El Salvadoran immigrants and Temporary Protected Status

In 1980, 95,000 Salvadoran immigrants lived in the U.S. Today 1.17 million do. A total of 2.1 million, which includes immigrants and their American-born children, constitute the third-largest Hispanic group in the United States, after those of Mexican and Puerto Rican origin, according to the Pew Research Center. Roughly. About 600,000 of the 1.17 million immigrants are here illegally. 265,000 live in Los Angeles. 165,000 live in the D.C. area.

Remittances, which mostly come from the United States totaled $4.58 billion in 2016, representing 17% of the country’s economy (Gross Domestic Product).

Generations of Salvadorans have left in search of land and work. Neighboring Honduras was once a crucial demographic escape valve. A 1969 war closed it, and disrupted the Central American common market, destabilizing El Salvador politically. There was a savage 1979-1992 civil war between U.S.-supported governments and Marxist guerrillas. That conflict drove hundreds of thousands to the United States, establishing a migratory pattern that continues to this day.

Very few Salvadorans, about 10%, who arrived as immigrants had a high school degree, but about 50% of second generation Salvadorans do.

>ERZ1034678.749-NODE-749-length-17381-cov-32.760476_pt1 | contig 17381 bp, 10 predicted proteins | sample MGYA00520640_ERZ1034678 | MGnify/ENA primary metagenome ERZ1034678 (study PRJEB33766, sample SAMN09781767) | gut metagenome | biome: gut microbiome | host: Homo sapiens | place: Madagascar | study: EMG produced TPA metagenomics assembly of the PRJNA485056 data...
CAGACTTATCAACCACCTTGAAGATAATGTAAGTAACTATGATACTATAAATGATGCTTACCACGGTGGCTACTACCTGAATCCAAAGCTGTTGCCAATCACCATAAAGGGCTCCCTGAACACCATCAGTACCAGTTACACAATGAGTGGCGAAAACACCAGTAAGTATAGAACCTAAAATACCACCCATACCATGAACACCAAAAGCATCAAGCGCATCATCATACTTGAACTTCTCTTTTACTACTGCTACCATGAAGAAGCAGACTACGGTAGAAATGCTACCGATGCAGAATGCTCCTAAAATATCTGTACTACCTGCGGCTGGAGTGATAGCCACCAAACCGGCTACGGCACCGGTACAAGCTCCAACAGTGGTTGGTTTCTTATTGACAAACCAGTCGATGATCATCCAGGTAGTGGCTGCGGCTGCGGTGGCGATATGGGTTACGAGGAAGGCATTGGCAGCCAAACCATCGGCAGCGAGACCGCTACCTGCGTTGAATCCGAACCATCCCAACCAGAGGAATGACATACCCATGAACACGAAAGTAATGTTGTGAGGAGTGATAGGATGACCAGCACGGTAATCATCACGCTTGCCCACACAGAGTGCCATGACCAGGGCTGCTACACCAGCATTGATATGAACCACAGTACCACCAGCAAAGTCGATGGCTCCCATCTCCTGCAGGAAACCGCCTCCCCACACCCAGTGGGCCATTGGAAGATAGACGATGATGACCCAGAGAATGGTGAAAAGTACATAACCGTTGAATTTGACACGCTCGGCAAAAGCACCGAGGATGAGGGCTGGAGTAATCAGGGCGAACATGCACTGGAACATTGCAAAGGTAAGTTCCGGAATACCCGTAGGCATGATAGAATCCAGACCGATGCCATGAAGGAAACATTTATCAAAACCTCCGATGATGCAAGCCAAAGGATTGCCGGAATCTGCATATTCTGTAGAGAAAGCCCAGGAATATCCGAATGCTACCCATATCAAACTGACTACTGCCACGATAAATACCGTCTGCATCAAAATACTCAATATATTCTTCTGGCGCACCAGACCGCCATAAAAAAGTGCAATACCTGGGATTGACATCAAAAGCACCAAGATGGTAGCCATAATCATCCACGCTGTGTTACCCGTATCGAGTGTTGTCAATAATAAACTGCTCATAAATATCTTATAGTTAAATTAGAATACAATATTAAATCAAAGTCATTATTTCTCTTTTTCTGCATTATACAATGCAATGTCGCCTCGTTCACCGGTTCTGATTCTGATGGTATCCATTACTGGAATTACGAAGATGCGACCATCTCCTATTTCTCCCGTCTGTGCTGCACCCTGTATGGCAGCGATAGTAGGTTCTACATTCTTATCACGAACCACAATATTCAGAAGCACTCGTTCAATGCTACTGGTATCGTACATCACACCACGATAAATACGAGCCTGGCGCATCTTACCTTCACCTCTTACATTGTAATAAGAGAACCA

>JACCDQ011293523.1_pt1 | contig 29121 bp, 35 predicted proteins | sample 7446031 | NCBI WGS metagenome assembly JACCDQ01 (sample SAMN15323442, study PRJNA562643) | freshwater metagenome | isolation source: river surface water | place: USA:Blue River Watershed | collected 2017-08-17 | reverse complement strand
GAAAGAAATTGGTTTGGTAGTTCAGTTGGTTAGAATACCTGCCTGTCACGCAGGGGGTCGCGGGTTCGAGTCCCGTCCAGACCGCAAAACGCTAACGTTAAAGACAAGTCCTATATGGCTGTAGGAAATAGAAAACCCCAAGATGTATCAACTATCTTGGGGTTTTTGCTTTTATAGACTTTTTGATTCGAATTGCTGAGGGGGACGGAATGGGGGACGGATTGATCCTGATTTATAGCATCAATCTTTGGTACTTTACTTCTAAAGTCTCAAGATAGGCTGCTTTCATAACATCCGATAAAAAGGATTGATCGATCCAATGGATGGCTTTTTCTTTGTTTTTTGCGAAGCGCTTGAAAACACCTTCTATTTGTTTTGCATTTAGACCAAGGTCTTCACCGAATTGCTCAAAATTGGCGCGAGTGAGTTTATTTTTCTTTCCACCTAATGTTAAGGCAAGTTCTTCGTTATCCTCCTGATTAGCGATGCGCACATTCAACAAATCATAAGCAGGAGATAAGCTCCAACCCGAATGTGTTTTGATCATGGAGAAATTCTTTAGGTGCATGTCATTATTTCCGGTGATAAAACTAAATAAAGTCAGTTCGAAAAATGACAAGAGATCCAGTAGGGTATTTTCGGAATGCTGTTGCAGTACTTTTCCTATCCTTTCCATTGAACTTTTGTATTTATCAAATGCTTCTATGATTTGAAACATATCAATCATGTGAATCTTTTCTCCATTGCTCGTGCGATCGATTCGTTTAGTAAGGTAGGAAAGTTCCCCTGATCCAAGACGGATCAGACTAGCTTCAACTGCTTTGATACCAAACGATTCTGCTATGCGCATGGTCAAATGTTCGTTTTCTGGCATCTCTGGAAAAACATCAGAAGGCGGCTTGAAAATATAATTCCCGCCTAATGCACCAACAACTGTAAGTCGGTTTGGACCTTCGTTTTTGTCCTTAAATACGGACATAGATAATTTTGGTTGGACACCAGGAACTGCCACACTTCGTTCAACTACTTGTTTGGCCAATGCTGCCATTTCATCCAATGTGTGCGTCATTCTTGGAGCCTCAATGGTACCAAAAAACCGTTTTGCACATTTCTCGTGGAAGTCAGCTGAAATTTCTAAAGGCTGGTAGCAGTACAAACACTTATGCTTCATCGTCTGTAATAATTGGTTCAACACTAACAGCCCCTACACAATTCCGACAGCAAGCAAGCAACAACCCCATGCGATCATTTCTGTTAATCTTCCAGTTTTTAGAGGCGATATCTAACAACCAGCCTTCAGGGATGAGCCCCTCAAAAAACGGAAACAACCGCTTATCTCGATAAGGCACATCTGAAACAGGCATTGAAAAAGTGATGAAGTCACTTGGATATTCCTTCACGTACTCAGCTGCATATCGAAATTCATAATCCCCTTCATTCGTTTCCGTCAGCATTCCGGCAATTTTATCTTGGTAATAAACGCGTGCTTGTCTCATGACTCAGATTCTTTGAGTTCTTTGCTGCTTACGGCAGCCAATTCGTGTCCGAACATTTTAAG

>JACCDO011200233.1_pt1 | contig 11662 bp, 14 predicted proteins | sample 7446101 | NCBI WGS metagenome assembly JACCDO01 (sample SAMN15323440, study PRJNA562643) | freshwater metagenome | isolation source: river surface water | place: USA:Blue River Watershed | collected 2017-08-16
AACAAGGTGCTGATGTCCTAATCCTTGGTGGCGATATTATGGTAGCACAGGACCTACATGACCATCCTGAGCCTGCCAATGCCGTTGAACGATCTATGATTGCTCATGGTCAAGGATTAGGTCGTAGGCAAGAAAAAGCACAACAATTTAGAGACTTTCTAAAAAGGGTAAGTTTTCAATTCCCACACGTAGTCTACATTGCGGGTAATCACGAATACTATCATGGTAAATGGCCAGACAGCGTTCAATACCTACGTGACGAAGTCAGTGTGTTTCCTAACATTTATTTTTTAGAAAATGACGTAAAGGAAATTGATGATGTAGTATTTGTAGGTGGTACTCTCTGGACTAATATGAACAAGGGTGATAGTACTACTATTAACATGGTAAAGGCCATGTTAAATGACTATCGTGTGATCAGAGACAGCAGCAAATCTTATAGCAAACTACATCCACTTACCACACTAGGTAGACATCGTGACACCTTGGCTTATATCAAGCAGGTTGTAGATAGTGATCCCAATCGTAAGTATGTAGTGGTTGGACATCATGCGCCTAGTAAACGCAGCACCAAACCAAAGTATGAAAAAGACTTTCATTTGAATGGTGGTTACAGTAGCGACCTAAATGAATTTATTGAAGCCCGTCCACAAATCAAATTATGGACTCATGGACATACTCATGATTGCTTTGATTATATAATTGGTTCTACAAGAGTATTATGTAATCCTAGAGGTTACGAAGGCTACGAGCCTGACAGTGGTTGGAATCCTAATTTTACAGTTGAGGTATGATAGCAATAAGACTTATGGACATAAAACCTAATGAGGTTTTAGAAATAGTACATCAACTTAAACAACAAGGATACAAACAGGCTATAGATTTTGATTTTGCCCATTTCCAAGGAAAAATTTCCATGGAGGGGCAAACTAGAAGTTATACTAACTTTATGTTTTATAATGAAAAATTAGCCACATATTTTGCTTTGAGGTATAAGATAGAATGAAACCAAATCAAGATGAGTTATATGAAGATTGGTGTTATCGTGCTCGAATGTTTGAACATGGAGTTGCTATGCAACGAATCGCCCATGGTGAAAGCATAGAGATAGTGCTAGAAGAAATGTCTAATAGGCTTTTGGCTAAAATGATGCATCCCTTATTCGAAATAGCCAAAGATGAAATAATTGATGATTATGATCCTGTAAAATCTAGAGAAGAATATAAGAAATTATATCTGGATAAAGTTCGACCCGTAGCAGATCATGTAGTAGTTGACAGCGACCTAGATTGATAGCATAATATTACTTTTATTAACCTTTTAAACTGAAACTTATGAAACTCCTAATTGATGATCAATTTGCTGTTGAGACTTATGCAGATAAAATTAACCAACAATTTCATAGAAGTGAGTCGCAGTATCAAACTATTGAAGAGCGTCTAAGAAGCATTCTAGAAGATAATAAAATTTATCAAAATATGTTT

Temporary Protected Status

Following a series of earthquakes in 2001, the U.S. granted Temporary Protected Status to 217,000 Salvadorans living in the U.S. Prior to leaving office in January 2001, the Clinton Administration said it would temporarily halt deportations to El Salvador because of a major earthquake. In 2001, the George W. Bush Administration decided to grant TPS to Salvadoran nationals following two earthquakes that rocked the country. Temporary Protected Status provides temporary lawful status to foreign nationals in the United States from countries experiencing armed conflict, natural disaster, or other extraordinary circumstances that prevent their safe return. TPS was established by Congress as part of the Immigration Act of 1990. (From here.)

On January 8, 2018, the Trump administration announced that it is removing TPS status effective September, 2019.  About 20,000 Salvadorans are in DACA status.

Other sources: Washington Post and the Migration Policy Institute

 

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